Criterion Prediction #233: The Damned, by Alexander Miller
Title: The Damned
Director: Luchino Visconti
Cast: Dirk Bogarde, Ingrid Thulin, Charlotte Rampling, Helmut Griem, Helmut Berger
Synopsis: The Essenbeck family hits a tumultuous decline once they get into business with the Nazi party and their precipitating downfall parallels the ascension of the Third Reich and its destructive influence in 1930s Germany and, later on, the world.
Critique: Out of all the ambitious Italian epics that followed the neorealist period of the 60s and 70s, Visconti presides over an impressive lot, with The Leopard, Senso, Death in Venice, Ludwig and his more controversial feature The Damned. The first in an informal “German Trilogy,” followed by Death in Venice and Ludwig The Damned (like the following features), boasts a terrific international cast in a classy swirl of European sensibilities that plays into the worldly concerns that the film parallels.
The sensibilities that made a film like The Leopard such a compelling realization of a country’s changing landscape shift into a more aggressive gear with The Damned, which makes perfect sense because it’s an exploration of fascism and the Nazi party. The film’s melodramatic tendencies retain the director’s inherent disdain for classism, and the mores of bourgeois culture, a simplistic observation would say that blind wealth begets fascism. Still, there’s more dimension to Visconti’s artful vision. On the one hand, there’s a fatalistic element, but there’s an open condemnation of the Essenbeck family. With political and historical hindsight we see the crude caricature esque villainy to many of the characters, the orgiastic excess of the brownshirts is repurposed hedonism in the most traditional definition.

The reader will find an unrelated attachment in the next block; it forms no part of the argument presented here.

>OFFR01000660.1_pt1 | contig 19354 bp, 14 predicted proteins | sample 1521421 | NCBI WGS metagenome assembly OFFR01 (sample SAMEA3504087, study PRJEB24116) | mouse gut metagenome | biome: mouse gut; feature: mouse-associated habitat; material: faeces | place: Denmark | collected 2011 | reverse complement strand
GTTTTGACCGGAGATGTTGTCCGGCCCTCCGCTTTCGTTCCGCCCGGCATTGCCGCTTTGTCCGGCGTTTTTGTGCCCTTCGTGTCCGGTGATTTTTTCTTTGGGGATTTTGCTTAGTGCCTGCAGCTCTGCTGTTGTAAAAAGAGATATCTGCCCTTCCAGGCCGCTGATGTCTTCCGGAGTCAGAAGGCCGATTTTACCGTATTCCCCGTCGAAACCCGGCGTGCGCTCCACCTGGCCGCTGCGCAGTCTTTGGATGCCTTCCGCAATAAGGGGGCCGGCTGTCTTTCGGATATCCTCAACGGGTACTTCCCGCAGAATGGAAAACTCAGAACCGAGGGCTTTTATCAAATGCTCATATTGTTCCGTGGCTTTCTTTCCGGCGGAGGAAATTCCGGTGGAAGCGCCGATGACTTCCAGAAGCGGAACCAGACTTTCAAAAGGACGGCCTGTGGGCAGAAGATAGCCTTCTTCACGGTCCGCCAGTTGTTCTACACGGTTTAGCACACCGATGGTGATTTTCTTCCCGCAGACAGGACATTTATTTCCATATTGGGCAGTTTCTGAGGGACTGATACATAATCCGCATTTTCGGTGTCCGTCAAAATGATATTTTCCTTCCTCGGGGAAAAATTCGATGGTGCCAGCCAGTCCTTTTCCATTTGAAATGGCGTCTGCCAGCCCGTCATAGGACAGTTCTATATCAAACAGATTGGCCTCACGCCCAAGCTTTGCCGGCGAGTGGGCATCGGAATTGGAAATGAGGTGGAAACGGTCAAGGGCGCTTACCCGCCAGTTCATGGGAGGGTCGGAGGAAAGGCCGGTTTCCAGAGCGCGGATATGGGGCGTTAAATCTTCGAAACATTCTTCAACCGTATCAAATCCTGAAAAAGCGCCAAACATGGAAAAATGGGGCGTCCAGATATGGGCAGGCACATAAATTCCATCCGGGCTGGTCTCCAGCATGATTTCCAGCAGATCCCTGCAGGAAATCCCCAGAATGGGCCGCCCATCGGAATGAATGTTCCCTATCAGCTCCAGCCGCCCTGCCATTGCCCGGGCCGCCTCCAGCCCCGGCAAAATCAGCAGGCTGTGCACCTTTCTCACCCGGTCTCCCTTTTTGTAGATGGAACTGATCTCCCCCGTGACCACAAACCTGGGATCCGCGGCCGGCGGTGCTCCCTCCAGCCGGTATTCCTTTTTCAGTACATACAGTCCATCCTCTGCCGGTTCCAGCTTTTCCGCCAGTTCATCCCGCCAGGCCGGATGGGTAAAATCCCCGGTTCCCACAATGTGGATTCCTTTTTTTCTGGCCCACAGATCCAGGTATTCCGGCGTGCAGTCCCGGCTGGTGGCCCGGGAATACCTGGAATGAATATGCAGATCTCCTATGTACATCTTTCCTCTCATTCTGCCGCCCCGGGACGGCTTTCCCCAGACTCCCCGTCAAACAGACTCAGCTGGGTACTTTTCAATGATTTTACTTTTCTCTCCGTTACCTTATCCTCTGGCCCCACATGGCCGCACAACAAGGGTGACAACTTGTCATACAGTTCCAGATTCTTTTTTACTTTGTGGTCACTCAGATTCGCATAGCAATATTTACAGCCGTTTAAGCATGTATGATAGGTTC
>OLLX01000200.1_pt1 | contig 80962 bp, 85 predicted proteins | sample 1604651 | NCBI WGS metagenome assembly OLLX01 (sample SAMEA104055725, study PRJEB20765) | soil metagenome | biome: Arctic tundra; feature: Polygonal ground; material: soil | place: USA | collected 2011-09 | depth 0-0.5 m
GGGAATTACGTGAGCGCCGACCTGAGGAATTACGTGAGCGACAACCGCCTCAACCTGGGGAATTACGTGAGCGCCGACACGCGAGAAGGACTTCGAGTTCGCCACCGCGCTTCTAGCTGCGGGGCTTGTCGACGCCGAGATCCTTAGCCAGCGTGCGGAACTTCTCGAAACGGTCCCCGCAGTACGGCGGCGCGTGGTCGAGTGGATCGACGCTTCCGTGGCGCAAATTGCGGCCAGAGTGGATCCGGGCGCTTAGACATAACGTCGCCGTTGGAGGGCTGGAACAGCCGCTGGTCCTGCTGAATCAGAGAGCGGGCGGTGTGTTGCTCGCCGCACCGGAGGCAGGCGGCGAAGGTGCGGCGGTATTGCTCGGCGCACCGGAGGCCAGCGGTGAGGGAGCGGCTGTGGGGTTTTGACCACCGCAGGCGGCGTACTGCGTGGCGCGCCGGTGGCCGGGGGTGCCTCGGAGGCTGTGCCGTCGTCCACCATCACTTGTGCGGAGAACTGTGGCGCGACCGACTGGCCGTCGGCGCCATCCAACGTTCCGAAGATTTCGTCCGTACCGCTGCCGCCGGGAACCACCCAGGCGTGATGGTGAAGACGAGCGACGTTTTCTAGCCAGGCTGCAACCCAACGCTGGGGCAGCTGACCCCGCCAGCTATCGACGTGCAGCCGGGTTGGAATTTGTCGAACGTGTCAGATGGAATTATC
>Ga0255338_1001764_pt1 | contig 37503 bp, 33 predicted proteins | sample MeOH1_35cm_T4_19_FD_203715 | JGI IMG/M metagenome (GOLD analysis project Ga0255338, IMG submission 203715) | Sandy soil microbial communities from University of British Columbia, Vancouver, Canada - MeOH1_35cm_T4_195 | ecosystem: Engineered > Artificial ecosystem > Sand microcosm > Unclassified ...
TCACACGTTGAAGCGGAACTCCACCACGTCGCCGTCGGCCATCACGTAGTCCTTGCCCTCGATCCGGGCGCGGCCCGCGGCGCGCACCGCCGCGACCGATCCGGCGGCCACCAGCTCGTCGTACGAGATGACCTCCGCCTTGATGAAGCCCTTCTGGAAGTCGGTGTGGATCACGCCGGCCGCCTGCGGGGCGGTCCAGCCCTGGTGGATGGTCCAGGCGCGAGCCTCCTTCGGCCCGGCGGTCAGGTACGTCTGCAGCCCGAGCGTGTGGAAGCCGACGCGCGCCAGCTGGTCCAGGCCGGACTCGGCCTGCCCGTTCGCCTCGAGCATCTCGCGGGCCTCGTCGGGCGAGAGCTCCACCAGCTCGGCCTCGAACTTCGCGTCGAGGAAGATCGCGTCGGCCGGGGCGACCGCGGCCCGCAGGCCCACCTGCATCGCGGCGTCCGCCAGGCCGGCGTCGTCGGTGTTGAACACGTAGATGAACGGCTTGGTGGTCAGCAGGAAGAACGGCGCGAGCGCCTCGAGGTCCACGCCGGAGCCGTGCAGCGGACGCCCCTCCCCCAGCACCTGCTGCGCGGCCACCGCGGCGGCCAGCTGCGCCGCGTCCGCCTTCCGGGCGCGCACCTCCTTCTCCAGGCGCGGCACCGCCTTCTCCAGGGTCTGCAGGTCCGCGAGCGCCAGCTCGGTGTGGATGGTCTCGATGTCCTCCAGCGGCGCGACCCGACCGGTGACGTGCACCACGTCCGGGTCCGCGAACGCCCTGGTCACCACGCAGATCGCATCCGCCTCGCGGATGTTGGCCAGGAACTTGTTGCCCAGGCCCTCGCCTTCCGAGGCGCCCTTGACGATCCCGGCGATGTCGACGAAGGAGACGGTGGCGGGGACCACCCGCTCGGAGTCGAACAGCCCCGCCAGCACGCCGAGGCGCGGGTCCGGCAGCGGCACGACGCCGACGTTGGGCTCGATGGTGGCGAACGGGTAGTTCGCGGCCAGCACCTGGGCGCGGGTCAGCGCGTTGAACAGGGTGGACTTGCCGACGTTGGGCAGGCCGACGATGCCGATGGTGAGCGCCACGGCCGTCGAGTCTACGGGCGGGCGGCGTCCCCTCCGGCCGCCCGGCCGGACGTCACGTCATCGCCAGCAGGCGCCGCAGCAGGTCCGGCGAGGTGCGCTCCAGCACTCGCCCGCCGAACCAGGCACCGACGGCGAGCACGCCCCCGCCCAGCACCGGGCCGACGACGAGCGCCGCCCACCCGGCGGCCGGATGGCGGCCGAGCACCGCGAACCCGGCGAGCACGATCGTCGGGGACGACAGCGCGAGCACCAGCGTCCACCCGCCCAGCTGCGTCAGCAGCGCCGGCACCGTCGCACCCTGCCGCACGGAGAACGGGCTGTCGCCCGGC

Just as Bertolucci would make his sinister antagonists, Atilla (Donald Sutherland) and Regina (Laura Betti), in 1900 Macbethian sadists, Visconti does a similar move here with a few broadly drawn qualifiers of immoral depravity. The literary allusions of homeroticism and oedipal overtones feel like dramatic conventions or narrative repurposing.
Yet, the satisfying level of ambition in Visconti’s direction pulls off this complex feat with an effect that’s still jarring. The haughty repudiation of fascism and classism has a striking delivery even if it tends to lack subtlety.
Why It Belongs in the Collection: Visconti is a prominently featured director in The Criterion Collection with The Leopard, Senso, White Nights and the semi-recent inclusion of Death In Venice. It seems like there’s still some interest in giving the director’s work the Criterion treatment. As of now, The Damned is available as an early generation DVD release there’s barely any features to speak of except a vintage feature which has some interest in its timeliness as well as a theatrical trailer and the picture is fairly spotty. Also, the only language track is the English dub with some scattered German dialogue. Since most Italian films with international casts at this time were dubbed in post anyway, it’s not too trying but I’m sure there’s a more faithful language track out there.